Physical Activity

Regular, moderate intensity physical activity reduces the risk of various NCDs and protects health.

Nearly 2/3 of the world’s population are not sufficiently physically active. As a leading risk factor in the development of NCDs, a range of sectors need to be engaged to integrate strategies to decrease physical inactivity in communities and reduce the burden of ill health on children and adults from developed and developing countries alike.

In 2010, nearly 1/4 of adults, and over 4/5 adolescents did not meet the WHO’s physical activity recommendations, with women, girls and older people less active than men, boys and younger people. Insufficient physical activity is a leading risk factor for NCDs.

According to the 2014 Global Status Report on NCDs physical inactivity contributes to 3.2 million deaths and 69.3 million disability-adjusted life years (DALYs) each year. Physically active persons on the other hand have lower rates of coronary heart disease, high blood pressure, stroke, diabetes, colon and breast cancer, and depression.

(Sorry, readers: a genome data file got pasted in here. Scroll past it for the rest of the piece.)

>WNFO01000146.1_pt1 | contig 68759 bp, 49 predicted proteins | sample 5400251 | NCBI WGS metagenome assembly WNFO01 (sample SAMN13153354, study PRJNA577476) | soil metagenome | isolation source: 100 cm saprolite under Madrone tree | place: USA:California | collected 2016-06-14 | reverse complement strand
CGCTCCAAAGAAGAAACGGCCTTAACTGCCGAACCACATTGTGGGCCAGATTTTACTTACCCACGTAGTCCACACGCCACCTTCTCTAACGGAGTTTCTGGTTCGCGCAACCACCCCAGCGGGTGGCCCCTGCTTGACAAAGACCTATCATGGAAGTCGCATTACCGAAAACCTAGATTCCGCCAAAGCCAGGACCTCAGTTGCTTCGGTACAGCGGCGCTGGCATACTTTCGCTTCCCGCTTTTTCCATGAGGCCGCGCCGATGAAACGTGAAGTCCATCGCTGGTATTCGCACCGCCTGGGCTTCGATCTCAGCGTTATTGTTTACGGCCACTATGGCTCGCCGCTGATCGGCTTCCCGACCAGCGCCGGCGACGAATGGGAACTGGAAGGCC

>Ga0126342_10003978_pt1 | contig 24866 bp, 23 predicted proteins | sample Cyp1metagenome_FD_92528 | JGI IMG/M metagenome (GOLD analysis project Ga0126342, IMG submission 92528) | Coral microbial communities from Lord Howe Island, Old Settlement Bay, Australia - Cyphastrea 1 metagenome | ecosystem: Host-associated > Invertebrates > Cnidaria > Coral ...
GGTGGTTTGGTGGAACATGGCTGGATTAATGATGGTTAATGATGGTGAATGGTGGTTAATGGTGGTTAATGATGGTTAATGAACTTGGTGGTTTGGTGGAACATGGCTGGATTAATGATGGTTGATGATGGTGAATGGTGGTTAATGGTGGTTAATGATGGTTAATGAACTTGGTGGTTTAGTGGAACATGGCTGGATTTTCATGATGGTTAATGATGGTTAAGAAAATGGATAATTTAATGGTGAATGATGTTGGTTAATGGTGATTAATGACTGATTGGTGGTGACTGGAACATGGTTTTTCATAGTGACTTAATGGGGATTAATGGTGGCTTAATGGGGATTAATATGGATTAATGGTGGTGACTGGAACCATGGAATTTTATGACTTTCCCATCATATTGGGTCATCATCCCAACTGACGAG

Several environmental factors linked to urbanisation negatively impact on levels of physical activity, including fear of violence and crime in outdoor areas, outdoor air pollution and lack of parks, sidewalks and sports/recreation facilities. Urban and environmental policies therefore have huge potential to increase physical activity levels in the population. Multisectoral collaboration is needed to implement policies that encourage physical activity such as ensuring:

  • Walking, cycling and other forms of active transportation are accessible and safe for all;
  • Labour and workplace policies encourage physical activity;
  • Schools have safe spaces and facilities for students to spend their free time actively;
  • Sports and recreation facilities provide opportunities for everyone to be physically active.

In 2013, WHO Member States agreed a global target to reduce physical inactivity by 10% by 2025 guided by the Global NCD Action Plan 2013-2020 and in line with the WHO Global Strategy on Diet, Physical Activity and Health.